As the Chief Investment Officer of a Family Investment Office, I get the privilege to interact with many entrepreneurs seeking funding from our clients
I have met at least 40 teams over the last one year and our clients are lead investors in 5 very exciting companies. (www.bibox.in, www.primaseller.com, www.allizhealth.com, www.brunhealth.com and www.urjas.com)
As a cultural trait, Indians find it hard to be direct. So you may not realize the real reason why you have been denied funding. Here are the 5 key reasons why we have declined to participate. Of course this list is not exhaustive, but hopefully you may find some use for it.
- Marginal product/service idea: The idea is marginal and is basically replicating an existing business model. Most commonly heard these days is “Creating an Uber for XYZ”. Communicating an idea simply is key. If one cannot understand in a minute what you are trying to do, very unlikely they will back you. Use of jargon, example “platform strategy”, implies lack of preciseness in your thinking. One also needs to be clear of what consumer segment your idea is directed at, and broadly estimate how large the market for your product/service offering could be. A great idea with a narrow market or very dispersed users is unlikely to be able to scale into a viable business.
- Poor understanding of basic economics: You must understand basic financial terms such as Gross Margin, Variable cost, Fixed costs, Break Even point, Working Capital. As an investor, I need to be on common page with you on basic economics and if we don’t speak a common language, I would prefer out. The risk to the investor is that he is supporting a cool concept, but which is financially unviable, or one that will run out of cash far quicker than the entrepreneur thinks. Many entrepreneurs underestimate importance of Working Capital – a profitable business could run out of cash because customers don’t pay when invoiced. The challenge for B2C start-ups (FMCG, Packaged food etc.) is most acute as they need a very long runway to break even and the investments required to build brands and create distribution are often significantly underestimated.
- Too high initial ask: You will be lucky if your first or second cheque exceeds 2 Cr. Your first investors should ideally be prepared to write a second cheque if things are broadly according to plan (Note: our clients have advanced/offered second round investments to 3 of the 5 start ups above) .If you are asking for 5 Cr, very unlikely you will raise the money unless your model is already fairly developed and accepted by the customer. You need to be more realistic by looking at the problem from the investor’s perspective. The first round money should be to advance your progress, not to seek financial security. At the time you are raising your first round, every idea is an unproven concept with high risk of mortality. Every start up team needs to prove they can work together, many people realize that the pace of entrepreneurship is not for them.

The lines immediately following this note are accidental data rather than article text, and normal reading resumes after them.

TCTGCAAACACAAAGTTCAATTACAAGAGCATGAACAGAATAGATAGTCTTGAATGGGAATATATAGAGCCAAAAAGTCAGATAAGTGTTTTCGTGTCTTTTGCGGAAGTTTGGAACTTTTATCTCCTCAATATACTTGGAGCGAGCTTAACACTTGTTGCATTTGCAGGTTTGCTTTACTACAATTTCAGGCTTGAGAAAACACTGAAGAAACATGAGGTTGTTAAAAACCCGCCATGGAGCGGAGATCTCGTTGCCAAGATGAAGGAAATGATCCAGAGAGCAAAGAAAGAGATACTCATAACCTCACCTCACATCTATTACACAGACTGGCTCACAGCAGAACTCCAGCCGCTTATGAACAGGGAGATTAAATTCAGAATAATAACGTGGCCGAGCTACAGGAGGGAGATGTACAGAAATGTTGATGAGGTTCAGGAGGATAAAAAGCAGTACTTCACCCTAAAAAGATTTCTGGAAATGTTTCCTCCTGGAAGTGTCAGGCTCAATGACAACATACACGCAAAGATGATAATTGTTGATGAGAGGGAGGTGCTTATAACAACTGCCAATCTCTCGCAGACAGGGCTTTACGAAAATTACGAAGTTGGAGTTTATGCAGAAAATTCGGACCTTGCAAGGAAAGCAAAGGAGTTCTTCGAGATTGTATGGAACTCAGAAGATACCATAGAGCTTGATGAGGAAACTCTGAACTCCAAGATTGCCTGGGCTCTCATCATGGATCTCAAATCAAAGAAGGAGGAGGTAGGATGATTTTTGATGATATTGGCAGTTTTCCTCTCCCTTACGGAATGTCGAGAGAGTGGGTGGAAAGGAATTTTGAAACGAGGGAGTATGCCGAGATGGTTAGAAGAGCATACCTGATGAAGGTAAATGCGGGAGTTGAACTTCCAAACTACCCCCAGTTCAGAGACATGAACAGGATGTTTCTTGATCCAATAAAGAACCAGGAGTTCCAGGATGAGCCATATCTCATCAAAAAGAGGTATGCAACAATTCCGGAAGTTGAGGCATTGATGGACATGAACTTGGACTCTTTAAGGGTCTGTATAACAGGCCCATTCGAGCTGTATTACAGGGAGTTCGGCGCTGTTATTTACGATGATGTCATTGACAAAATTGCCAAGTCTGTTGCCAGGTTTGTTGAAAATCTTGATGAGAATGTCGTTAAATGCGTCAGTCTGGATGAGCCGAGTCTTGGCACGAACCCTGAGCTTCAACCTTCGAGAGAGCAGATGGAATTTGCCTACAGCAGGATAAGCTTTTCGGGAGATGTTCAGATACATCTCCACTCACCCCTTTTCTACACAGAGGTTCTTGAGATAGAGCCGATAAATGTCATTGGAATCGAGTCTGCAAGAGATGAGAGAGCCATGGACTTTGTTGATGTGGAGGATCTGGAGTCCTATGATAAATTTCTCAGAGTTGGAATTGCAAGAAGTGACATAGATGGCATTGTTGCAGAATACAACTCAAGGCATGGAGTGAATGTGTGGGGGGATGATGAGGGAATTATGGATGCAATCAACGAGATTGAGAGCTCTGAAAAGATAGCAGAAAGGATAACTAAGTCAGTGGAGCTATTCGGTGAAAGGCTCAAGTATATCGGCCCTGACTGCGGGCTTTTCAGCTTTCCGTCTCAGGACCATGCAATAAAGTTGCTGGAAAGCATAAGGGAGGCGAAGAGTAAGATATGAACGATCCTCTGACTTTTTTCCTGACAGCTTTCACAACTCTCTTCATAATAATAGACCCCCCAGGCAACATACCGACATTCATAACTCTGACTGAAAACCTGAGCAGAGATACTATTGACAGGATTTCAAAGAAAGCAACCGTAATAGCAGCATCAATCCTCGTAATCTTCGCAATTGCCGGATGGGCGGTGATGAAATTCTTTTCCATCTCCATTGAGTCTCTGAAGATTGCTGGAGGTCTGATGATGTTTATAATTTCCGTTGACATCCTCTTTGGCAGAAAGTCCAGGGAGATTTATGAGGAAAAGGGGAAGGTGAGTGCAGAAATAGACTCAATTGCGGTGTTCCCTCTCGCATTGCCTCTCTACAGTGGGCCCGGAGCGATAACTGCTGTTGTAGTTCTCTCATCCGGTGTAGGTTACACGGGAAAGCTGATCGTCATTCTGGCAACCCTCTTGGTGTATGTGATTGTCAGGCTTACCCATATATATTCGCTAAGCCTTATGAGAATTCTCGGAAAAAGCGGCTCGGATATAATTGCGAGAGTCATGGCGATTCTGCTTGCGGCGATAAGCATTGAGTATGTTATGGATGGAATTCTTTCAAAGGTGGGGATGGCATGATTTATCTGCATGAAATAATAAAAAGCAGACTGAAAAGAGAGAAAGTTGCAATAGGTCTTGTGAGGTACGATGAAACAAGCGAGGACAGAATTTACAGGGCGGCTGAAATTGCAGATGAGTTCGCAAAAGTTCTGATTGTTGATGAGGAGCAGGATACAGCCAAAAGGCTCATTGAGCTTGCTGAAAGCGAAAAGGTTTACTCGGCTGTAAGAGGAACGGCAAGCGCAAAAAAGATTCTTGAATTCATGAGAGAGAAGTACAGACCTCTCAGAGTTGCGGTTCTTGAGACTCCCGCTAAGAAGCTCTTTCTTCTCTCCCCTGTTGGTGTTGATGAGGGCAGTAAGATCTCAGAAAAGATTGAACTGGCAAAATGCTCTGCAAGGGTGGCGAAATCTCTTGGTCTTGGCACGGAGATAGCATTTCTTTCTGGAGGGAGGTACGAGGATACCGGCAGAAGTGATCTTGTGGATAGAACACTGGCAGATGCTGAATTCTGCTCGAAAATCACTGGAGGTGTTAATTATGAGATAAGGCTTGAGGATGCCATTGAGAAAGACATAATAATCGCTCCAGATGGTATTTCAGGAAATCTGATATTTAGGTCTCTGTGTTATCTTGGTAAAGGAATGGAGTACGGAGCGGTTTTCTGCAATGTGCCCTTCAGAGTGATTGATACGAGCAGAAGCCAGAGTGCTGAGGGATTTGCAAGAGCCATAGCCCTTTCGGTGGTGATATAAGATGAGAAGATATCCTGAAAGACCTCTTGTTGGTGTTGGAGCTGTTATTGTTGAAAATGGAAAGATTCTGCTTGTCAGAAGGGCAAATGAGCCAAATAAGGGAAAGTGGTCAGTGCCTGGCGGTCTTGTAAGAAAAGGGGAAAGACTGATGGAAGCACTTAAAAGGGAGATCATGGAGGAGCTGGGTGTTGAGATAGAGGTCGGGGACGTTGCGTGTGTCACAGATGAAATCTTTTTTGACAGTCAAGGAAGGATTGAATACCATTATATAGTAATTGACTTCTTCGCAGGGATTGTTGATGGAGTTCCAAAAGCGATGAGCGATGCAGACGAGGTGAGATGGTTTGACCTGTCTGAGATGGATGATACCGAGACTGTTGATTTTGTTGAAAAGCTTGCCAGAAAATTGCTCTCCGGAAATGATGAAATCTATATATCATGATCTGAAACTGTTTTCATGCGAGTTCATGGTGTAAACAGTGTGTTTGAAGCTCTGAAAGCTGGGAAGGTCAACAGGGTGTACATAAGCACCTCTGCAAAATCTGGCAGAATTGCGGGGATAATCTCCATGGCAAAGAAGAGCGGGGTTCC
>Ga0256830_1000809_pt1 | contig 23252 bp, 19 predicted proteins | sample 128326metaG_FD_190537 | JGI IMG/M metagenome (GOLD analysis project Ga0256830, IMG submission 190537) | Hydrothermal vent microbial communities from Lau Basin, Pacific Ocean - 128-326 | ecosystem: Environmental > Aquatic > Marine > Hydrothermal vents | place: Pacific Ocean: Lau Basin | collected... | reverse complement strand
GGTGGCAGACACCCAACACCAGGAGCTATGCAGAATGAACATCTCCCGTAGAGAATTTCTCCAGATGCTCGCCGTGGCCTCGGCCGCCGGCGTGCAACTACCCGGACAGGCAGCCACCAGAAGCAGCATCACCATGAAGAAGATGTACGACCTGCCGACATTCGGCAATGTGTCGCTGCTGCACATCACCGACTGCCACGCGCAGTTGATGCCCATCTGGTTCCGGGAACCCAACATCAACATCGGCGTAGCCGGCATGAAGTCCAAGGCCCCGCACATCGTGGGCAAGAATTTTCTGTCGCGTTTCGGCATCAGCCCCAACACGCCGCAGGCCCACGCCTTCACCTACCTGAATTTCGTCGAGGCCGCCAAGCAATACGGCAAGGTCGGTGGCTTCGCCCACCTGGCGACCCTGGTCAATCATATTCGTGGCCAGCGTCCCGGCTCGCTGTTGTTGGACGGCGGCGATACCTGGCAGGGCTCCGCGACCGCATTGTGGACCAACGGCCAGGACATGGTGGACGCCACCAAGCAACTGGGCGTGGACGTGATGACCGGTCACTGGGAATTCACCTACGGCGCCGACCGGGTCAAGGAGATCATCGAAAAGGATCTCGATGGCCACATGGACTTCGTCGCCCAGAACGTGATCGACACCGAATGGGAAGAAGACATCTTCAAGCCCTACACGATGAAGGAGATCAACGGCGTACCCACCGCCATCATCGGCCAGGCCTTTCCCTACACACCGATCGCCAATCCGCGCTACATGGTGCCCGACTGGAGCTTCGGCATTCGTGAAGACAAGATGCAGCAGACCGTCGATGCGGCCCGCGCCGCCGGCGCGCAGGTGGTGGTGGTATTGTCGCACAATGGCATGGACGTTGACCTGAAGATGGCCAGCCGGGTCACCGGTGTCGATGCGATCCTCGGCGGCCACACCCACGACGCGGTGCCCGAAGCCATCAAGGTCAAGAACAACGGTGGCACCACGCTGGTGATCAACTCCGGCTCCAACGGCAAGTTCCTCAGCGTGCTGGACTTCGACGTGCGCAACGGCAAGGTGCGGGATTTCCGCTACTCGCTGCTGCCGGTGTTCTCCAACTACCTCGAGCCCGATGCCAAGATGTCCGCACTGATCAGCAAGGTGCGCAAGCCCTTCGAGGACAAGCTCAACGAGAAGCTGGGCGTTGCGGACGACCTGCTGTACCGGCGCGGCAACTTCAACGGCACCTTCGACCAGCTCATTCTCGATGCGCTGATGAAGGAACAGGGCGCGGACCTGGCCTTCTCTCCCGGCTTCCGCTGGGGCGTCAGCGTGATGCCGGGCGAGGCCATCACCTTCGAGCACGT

- Too little skin in the game: You need to have made “some progress” on your own dime. A part time co-founder is bad news. Saying you will quit your job once you get funding also raises red flags. Entrepreneurship requires significant self-belief – you cannot be seen hedging your bets. The salary you propose for yourself is a defining moment in the Yes/No decision. Entrepreneurship also requires postponing gratification. You are not doing the investor a favour by taking a cut in your salary, rather, you are minimizing dilution for yourself and stretching resources to the maximum before you raise your next round (at a higher valuation than the first). Comparing what salary you will draw now with what you did earlier as a salaried employee is missing the point that you are now an owner and not an employee.
- Not radiating trust: The essential bet is on people. Very few plans are implemented as originally thought out. Can you be trusted to spend our money judiciously? How you conduct yourself gives an inkling on what we can expect: Are you too casually dressed for the meeting? Did you come on time? What are your personal motivations to be an entrepreneur? What role do you see for investors? Do you listen to contrary points of view with an open mind? Do you talk about challenges as openly as what is going well? Do you give space to your other co-founders? What ESOP pool do you propose for your team? Do you get irritable with repeated queries? Are you so much in love with your idea that you refuse to see the risks?
Never before has so much money been available to entrepreneurs in India. For those with good ideas, humility and self-belief, an angel investor is waiting somewhere for you to find him/her. If you find the right investor, whether your business is a success or not, you will find the entrepreneurship experience enriching. Don’t give up the pursuit of your dream